Health Startup, LifeBank, Has Now Delivered Over 2000 Pints Of Blood

When you live in a country where policies, including health, are as whimsical as the weather, you take help from wherever you can get it.

Last year, Temie Giwa-Tubosun, officially launched LifeBank, the health startup that provides hospitals with the blood and blood products they need.

(Photo: OnoBello)

(Photo: OnoBello)

LifeBank makes blood available when and where it is needed in Nigeria to save lives by mobilizing blood donations, taking inventory of all blood available in the country, and delivering blood in the right condition to the point of need.

(Photo: LifeBank)

(Photo: LifeBank)

Two days ago, founder and real life superhero, Temie, published a report card on how the company fared in 2016, a  year she described as "an incredible year of tough lessons for our young team".

The post revealed that in about 9 months of operations, the young company had moved 1,968 pints of blood and blood products to 65 hospitals around Lagos (including the Lagos University Teaching Hospital and Reddington Hospital), built a blood discovery and delivery app for hospitals, helped over 300 Nigerians give blood through a huge blood drive, saved up to 900 lives in the process...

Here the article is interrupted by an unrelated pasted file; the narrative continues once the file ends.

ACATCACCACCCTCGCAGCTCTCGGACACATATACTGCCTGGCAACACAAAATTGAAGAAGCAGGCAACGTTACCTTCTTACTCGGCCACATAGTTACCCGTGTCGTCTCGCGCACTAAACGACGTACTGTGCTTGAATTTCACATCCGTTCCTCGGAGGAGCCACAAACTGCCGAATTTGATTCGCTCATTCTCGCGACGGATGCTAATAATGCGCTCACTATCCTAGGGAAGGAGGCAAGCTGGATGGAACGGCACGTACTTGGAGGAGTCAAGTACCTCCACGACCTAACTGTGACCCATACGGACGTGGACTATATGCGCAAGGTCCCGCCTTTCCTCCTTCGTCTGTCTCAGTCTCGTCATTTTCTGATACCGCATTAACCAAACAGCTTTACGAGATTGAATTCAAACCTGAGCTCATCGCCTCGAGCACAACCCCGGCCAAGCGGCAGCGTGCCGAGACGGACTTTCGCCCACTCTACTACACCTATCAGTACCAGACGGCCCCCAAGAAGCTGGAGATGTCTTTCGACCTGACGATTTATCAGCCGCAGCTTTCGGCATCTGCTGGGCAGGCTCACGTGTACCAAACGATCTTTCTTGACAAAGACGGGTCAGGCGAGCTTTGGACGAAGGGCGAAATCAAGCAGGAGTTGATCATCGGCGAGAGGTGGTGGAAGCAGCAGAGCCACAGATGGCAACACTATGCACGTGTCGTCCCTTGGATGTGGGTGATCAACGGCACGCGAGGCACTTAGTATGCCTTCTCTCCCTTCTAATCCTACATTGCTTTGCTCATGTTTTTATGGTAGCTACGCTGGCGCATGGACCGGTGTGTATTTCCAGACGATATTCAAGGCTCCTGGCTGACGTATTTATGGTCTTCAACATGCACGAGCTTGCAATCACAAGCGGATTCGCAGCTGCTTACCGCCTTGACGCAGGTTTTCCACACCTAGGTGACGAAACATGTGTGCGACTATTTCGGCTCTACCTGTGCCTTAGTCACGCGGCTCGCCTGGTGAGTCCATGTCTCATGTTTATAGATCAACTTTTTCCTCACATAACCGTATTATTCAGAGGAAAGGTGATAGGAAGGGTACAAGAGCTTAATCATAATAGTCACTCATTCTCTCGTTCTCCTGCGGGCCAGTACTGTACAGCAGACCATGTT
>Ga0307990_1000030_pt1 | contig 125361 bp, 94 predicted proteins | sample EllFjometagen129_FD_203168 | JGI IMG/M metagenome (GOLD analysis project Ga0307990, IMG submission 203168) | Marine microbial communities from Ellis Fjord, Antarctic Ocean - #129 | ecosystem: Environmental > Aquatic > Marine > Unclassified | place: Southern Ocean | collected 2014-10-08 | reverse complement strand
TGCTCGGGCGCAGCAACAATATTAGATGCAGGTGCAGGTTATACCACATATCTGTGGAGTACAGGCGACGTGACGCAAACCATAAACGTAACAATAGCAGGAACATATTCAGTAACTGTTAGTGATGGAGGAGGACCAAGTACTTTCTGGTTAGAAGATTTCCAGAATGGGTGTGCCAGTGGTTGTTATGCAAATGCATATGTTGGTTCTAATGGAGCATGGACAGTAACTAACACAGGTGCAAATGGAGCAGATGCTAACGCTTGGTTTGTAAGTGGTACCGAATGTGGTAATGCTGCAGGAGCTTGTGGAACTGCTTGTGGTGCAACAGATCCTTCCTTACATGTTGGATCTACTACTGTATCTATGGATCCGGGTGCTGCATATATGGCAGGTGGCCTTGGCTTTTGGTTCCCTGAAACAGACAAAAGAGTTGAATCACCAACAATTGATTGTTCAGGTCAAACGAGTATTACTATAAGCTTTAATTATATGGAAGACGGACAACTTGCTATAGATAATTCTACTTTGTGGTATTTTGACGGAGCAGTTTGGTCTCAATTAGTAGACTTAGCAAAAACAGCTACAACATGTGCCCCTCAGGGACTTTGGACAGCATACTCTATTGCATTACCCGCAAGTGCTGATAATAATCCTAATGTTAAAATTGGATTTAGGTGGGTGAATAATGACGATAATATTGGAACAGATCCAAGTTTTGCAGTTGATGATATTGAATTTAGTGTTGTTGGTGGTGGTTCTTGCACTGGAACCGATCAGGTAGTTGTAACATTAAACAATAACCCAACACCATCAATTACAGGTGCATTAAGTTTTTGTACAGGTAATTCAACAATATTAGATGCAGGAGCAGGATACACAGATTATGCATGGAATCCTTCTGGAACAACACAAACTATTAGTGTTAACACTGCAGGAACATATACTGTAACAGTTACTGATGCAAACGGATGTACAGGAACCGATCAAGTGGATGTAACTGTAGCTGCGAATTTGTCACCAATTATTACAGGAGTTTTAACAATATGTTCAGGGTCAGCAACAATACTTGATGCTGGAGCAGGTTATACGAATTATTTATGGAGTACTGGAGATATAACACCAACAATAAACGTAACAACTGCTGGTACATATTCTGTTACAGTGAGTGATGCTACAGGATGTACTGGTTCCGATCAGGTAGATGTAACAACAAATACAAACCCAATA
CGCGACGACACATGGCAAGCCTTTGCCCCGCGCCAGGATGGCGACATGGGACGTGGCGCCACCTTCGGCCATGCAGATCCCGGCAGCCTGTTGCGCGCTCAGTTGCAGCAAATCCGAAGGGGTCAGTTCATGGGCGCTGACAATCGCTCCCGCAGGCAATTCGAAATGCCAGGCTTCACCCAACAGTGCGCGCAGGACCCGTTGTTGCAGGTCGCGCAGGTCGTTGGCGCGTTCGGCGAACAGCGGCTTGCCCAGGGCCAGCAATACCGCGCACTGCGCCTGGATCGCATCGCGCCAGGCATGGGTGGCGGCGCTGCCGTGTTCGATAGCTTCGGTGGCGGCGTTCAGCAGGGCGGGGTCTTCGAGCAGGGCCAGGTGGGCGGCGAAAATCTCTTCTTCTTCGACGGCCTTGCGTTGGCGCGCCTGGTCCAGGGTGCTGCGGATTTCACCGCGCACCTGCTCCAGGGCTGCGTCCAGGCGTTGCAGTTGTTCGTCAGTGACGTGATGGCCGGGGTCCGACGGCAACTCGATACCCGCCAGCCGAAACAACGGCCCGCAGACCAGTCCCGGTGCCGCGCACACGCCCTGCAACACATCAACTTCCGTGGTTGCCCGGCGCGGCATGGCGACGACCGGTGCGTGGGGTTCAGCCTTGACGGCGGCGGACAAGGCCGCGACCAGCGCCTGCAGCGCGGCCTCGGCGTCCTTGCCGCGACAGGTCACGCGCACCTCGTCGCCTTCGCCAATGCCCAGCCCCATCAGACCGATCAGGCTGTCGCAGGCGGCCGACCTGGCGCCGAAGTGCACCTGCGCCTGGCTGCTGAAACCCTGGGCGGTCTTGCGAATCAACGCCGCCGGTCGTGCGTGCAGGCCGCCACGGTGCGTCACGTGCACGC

(Photo: LifeBank)

(Photo: LifeBank)

(Photo: LifeBank)

(Photo: LifeBank)

AND met Mark Zuckerberg.

(Photo: Temie Giwa-Tubosun)

(Photo: Temie Giwa-Tubosun)

In the report card, she shared:

"I started this work because of a simple conviction, that Africans deserve access to good health care. I believe that health care is both a fundamental basic need and that it is an inalienable human right."

LifeBank plans to do more for patients, blood banks, and hospitals i 2017, using the important insight that they have gained so far, about the market, customers and operations.

"Over the next 2 years, we will move 100,000 products to 2,000 hospitals and save 100,000 lives. We are also building a movement of a million Nigerians ready and willing to give blood to save lives."

And shortly after the post was published, Temie shared that the startup had crossed the 2,000 pint milestone.

Temie and her team plan to use technology, smart logistics, and big data to deliver a seamless health supply chain system for health care workers across Africa.

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Tech and politics. Is there even a difference between the two?